Clinically, the most common fluctuant hearing loss seen by the otologist is conductive in nature, and the most frequent etiology of conductive fluctuant hearing loss is nonsuppurative otitis media. Fluctuant neural (retrocochlear) hearing losses do occur but are rare and are usually missed in clinical practice. 6 Such cases were reported in 1962. In all patients, a diagnosis of multiple sclerosis had been established. Each patient had presented at some time during the course of his illness with sudden severe sensorineural hearing loss that had fluctuated back toward normalcy (remission). During early resolution, retrocochlear audiometric signs were featured; cochlear signs prevailed as the audiogram approached the normal range. Some audiograms returned completely to normal. Presumably the plaque had temporarily affected the cochlear division of the 8th nerve as it entered the brain stem, producing the retrocochlear audiometric patterns seen clinically. The remainder of this presentation is devoted to a discussion of fluctuant sensory (cochlear) hearing loss.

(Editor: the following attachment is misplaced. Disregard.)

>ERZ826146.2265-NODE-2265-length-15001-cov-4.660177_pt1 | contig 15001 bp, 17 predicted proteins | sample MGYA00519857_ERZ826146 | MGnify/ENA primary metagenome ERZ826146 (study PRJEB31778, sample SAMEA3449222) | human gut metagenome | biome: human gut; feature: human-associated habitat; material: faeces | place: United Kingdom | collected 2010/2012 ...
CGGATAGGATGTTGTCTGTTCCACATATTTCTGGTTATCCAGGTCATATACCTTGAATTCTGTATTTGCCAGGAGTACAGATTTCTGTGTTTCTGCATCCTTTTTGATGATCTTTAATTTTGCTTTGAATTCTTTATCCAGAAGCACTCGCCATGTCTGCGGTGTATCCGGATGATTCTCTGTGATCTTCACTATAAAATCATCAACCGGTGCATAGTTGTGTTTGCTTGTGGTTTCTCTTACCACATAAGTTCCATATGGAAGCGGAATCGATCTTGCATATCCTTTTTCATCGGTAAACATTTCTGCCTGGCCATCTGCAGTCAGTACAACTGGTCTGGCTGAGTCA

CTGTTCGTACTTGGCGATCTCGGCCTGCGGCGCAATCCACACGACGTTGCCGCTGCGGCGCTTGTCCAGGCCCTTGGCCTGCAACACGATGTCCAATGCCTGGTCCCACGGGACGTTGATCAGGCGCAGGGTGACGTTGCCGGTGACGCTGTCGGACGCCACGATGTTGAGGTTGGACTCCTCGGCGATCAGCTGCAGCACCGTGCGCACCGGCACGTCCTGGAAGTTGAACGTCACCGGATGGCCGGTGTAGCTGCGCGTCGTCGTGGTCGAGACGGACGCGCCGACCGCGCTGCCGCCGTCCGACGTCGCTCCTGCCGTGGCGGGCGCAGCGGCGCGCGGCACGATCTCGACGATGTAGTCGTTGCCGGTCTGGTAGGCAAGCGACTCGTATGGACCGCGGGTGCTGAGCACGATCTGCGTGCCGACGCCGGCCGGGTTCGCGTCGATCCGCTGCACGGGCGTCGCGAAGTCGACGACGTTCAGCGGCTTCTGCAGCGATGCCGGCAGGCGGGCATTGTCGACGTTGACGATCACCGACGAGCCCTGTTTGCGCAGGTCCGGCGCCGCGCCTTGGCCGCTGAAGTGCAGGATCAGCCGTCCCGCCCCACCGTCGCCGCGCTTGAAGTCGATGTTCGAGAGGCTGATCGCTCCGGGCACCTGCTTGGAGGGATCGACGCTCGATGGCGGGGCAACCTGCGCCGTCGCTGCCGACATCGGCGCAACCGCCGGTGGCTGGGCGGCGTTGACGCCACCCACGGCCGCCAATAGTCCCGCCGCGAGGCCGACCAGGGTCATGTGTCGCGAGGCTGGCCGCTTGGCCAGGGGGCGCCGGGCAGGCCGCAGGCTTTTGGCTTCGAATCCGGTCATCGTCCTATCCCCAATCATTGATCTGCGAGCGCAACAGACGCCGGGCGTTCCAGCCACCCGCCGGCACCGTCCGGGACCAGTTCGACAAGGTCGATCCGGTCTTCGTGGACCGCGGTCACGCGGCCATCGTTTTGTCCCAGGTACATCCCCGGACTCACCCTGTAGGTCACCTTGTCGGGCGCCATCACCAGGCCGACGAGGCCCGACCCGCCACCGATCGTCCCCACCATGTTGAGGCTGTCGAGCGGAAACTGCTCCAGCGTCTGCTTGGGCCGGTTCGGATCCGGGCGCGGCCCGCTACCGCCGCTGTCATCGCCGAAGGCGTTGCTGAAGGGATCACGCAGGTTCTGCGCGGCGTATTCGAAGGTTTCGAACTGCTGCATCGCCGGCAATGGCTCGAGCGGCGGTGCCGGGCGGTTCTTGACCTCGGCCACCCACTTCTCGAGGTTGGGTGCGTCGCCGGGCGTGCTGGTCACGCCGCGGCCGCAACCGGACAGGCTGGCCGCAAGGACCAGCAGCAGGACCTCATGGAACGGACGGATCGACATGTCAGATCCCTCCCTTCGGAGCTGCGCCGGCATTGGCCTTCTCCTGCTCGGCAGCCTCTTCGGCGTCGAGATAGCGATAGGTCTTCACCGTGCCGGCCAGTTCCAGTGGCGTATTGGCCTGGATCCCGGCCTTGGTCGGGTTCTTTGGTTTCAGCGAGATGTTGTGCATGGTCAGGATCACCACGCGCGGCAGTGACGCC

|Original language||English (US)|
|Number of pages||9|
|Journal||Otolaryngologic Clinics of North America|
|State||Published - Dec 1 1975|
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